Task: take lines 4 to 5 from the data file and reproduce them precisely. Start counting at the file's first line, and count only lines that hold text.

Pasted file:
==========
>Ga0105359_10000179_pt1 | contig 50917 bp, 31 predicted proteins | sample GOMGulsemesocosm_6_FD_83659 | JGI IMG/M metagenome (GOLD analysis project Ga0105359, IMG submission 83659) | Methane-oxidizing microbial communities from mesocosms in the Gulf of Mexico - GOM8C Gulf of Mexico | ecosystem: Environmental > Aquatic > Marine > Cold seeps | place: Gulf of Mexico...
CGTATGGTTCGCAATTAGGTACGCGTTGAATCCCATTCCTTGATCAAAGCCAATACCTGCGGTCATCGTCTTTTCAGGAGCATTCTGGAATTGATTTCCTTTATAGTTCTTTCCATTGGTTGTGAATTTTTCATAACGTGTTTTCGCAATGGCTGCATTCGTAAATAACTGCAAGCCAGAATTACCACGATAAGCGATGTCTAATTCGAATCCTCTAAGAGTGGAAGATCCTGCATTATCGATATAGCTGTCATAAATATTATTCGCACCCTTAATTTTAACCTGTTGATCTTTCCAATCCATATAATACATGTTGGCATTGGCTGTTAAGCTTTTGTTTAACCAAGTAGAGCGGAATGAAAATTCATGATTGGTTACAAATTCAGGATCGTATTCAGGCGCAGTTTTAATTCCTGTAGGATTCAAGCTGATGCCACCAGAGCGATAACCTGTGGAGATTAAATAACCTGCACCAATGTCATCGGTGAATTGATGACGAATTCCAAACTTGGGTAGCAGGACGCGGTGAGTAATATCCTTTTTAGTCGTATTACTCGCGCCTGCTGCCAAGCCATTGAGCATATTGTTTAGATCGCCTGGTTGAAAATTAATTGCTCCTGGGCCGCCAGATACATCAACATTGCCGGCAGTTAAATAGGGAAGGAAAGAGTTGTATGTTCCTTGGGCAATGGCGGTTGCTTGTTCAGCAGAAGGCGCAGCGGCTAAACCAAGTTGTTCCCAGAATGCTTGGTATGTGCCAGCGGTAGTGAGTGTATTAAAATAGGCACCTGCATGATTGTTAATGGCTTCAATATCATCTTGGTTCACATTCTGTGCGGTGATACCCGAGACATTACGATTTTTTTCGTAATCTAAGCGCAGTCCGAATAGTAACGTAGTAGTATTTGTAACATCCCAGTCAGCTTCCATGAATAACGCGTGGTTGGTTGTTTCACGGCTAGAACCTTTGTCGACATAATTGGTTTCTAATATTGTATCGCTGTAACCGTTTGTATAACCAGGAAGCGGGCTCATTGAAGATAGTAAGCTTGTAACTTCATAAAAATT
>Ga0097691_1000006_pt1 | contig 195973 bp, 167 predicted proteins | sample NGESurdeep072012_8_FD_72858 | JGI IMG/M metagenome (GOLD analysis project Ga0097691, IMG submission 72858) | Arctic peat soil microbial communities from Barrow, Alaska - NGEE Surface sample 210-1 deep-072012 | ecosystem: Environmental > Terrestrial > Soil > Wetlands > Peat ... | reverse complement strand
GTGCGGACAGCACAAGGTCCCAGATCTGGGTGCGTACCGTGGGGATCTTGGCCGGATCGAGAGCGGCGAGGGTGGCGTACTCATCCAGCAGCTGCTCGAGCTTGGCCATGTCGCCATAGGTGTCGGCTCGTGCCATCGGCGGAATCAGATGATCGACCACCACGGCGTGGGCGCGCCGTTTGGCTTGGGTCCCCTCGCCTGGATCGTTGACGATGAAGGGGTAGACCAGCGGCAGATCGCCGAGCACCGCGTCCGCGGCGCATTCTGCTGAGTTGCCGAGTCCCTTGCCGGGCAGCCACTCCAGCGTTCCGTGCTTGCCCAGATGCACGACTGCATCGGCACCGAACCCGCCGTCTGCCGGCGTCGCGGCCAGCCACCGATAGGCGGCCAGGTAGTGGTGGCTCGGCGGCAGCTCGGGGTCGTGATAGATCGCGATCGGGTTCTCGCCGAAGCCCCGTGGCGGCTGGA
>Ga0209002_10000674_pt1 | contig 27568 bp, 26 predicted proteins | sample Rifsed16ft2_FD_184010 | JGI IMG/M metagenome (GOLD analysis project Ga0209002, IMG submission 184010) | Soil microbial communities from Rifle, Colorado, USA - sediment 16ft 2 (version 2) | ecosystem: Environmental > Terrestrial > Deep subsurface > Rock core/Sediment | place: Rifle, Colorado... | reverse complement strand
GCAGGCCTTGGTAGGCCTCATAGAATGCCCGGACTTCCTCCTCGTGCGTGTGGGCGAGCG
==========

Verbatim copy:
GTGCGGACAGCACAAGGTCCCAGATCTGGGTGCGTACCGTGGGGATCTTGGCCGGATCGAGAGCGGCGAGGGTGGCGTACTCATCCAGCAGCTGCTCGAGCTTGGCCATGTCGCCATAGGTGTCGGCTCGTGCCATCGGCGGAATCAGATGATCGACCACCACGGCGTGGGCGCGCCGTTTGGCTTGGGTCCCCTCGCCTGGATCGTTGACGATGAAGGGGTAGACCAGCGGCAGATCGCCGAGCACCGCGTCCGCGGCGCATTCTGCTGAGTTGCCGAGTCCCTTGCCGGGCAGCCACTCCAGCGTTCCGTGCTTGCCCAGATGCACGACTGCATCGGCACCGAACCCGCCGTCTGCCGGCGTCGCGGCCAGCCACCGATAGGCGGCCAGGTAGTGGTGGCTCGGCGGCAGCTCGGGGTCGTGATAGATCGCGATCGGGTTCTCGCCGAAGCCCCGTGGCGGCTGGA
>Ga0209002_10000674_pt1 | contig 27568 bp, 26 predicted proteins | sample Rifsed16ft2_FD_184010 | JGI IMG/M metagenome (GOLD analysis project Ga0209002, IMG submission 184010) | Soil microbial communities from Rifle, Colorado, USA - sediment 16ft 2 (version 2) | ecosystem: Environmental > Terrestrial > Deep subsurface > Rock core/Sediment | place: Rifle, Colorado... | reverse complement strand